Fed Bailout Allows Private Equity Pirates to Loot $10 Billion From Companies They Own
Wall Street executives are taking advantage of the pandemic to enrich themselves while plundering companies in their portfolios and putting workers' jobs at greater risk.
Research & Commentary
October 01, 2020
by Andrew Park
The pirates of yore at least had to sail the high seas and risk life and limb to seize their loot. Today, Wall Street’s private equity pirates are managing to loot the companies they control with a round of bond sales and a lift from the Federal Reserve.
This industry, which includes some of the richest people on the planet, has been able to extract $10 billion from the companies it owns since March, assisted by the Federal Reserve’s widespread, unconditional support of the financial markets.
Private equity firms were not a direct beneficiary of the Fed’s corporate bond purchase program since much of the debt they issue is not safe enough to meet the Fed’s requirements. However, by virtue of its purchase of high-quality debt, the Fed has lowered the returns on investment-grade corporate bonds. So, investors have turned to more speculative debt such as private equity’s “dividend recapitalization” issues.
In essence, the Fed crowded out investors in one class of securities and drove them into the arms of private equity. That has enabled private equity executives to enrich themselves to an enormous extent, in ways that leave the companies they own on shakier ground, putting workers’ jobs at greater risk.
Take the case of KKR, one of the biggest private equity firms around. KKR originally purchased Epicor, a retail and manufacturing software company, for $3.3 billion in 2016. After three years, KKR attempted to sell the company for $5 billion in August 2019 but failed to find any buyers. Selling the company became significantly more difficult once the pandemic started so KKR instead came up with a different money-making strategy. Once Federal Reserve assistance reassured investors about returning to the market by the end of the spring, KKR had Epicor issue a massive $2.35 billion loan to refinance its existing debt. KKR, as the owner of Epicor, then paid itself nearly $600 million in dividends.
KKR did not have Epicor take out additional debt in order to make investments to increase productive capacity or to save or create jobs. KKR simply took out a loan and pocketed the cash, leaving Epicor on the hook to pay it back. Some call these types of transactions by their official name, “dividend recapitalizations.” Others would simply call this looting.
Following KKR’s success with this maneuver, others have used a similar playbook. TPG Capital sold a $2.7 billion loan for cable provider RCN to investors while Wind Point Partners sold a $1.1 billion loan for snacks maker Shearer’s Foods, according to data from Bloomberg. In total, $10 billion of debt has been issued so far this year to be put into the pockets of private equity.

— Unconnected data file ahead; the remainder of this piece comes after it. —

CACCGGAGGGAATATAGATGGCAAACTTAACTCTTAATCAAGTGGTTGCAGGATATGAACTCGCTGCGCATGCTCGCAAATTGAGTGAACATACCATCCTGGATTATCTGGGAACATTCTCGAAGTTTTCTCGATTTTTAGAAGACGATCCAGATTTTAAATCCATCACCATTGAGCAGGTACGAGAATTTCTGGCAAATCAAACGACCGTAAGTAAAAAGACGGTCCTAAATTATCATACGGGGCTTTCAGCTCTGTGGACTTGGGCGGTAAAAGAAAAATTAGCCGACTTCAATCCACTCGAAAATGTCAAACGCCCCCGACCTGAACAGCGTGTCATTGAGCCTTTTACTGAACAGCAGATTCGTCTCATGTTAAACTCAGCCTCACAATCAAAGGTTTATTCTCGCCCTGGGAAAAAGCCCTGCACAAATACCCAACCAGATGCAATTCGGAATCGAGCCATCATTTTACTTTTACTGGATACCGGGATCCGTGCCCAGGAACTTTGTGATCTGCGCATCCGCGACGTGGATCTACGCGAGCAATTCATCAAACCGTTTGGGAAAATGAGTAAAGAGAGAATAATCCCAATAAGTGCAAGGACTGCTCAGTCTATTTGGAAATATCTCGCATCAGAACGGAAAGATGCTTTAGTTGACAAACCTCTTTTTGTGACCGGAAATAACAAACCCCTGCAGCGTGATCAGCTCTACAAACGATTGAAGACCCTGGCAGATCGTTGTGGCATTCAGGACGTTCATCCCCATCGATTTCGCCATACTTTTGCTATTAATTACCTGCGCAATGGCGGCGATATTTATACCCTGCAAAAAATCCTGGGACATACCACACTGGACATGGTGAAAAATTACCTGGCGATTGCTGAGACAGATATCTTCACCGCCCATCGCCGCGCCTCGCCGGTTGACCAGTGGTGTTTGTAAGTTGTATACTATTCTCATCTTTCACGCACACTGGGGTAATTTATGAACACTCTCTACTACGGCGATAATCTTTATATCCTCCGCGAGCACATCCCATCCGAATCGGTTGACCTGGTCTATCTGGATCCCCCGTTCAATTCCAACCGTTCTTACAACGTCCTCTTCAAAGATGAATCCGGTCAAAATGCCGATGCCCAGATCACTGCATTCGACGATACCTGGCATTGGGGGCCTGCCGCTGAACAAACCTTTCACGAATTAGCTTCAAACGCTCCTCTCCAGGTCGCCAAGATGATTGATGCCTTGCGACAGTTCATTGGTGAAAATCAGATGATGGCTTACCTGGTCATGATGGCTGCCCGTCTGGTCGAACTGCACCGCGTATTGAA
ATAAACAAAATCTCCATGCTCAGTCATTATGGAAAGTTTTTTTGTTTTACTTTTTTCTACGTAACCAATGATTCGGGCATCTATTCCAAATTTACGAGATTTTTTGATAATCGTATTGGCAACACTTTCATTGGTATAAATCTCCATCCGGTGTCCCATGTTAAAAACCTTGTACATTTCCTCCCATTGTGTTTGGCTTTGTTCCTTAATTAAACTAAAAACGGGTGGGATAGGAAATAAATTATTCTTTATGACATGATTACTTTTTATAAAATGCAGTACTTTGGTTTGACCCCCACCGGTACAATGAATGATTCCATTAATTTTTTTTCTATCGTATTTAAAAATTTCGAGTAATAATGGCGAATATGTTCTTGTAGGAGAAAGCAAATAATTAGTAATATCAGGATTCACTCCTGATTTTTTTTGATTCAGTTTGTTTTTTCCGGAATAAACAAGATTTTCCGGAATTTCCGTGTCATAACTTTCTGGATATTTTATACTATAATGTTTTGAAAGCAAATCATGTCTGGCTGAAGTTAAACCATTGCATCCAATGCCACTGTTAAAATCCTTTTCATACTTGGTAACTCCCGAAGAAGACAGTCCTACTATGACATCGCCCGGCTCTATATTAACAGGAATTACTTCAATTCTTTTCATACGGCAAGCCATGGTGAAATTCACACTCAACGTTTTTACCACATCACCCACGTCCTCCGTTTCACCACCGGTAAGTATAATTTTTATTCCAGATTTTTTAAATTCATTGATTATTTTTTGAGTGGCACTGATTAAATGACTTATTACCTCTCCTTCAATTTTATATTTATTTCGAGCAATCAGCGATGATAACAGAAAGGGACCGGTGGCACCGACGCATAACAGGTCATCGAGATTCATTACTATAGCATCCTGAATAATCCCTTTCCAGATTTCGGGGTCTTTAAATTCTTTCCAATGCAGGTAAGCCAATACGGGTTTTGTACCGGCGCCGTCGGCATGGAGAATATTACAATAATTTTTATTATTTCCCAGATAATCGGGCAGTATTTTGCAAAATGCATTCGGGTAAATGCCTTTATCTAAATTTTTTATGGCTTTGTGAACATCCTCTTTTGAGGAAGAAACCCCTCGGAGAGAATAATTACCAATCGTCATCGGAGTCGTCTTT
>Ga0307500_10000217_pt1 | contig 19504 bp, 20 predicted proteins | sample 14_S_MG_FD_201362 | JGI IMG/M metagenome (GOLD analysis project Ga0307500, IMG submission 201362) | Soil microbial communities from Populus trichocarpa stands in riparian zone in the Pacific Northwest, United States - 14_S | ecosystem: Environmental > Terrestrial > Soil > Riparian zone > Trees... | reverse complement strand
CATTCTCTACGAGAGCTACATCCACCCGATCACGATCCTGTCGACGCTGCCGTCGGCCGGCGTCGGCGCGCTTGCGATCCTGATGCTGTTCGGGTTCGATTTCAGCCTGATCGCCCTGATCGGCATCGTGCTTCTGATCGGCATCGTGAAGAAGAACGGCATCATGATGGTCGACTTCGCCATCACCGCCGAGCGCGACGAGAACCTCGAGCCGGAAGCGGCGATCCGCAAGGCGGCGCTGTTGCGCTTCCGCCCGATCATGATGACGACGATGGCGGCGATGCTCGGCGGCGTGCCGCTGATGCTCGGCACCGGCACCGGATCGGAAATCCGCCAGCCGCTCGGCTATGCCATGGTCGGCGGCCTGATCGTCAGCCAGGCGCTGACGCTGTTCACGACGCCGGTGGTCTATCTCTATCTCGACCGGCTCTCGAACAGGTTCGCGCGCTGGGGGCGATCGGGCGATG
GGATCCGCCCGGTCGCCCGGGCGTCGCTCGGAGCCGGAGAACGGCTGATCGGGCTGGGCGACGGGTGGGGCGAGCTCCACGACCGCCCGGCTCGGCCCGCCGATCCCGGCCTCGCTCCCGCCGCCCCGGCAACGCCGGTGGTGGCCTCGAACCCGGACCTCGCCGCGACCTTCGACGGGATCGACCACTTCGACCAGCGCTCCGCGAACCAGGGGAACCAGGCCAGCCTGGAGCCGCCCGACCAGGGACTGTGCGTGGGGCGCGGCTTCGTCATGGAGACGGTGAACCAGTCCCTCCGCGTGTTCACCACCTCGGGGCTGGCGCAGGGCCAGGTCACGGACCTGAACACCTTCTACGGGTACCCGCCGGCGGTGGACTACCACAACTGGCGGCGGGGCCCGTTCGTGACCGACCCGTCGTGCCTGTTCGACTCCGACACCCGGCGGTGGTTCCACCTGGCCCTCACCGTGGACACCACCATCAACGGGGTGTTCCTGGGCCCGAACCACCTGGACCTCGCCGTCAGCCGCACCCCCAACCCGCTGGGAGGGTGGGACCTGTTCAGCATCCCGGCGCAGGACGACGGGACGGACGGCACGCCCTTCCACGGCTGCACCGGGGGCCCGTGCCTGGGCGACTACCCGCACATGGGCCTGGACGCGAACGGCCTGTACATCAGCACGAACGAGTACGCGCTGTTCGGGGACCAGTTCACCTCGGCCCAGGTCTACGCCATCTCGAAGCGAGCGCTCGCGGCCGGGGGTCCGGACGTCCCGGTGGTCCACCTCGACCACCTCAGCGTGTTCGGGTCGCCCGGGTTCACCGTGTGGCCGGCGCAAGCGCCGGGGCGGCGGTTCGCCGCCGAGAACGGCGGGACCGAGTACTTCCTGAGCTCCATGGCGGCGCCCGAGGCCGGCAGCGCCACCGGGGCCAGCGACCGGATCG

And they are not done yet. A senior banker at Wells Fargo warned in the Financial Times that more such cash-out offerings are still on the way, saying “there’s going to be more coming for sure.”
This behavior is par for the course, in that private equity firms typically purchase and take control over companies using a mix of some cash raised from institutional investors and more debt, which the company — not the private equity firm — must ultimately repay. On a personal level, a dividend recapitalization would be like your parents grabbing your credit card to make a payment to themselves, pocketing it, and leaving you to repay that amount yourself later. This moment is supercharging that dynamic in the private equity industry. Without contributing a dime of their own money to help the companies during the worst of the pandemic, private equity firms can cash out, knowing that they are not responsible for all the debt incurred by their companies.
In the short run, the Fed could do something about this by exercising its role as a banking regulator and prohibit banks from underwriting such loans. And Treasury and the Small Business Administration could claw back money that went to private equity firms in violation of the rules on aid to small businesses. In the medium run, we need policy change to stop the repeated abuses of the private equity business model.
Banking regulators should crack down on these firms when they deceive investors and the public, and Congress should fix the broken rules that enable and reward looting.
The Stop Wall Street Looting Act — introduced last year — would stop “take the money and run” behavior by making private equity moguls legally liable for the debt they saddle portfolio companies with, as well as for company misconduct. The bill would also would protect workers, jobs, and benefits from private equity looters.
Originally published by Americans for Financial Reform.
Andrew Park is a Senior Policy Analyst with Americans for Financial Reform and Americans for Financial Reform Education Fund.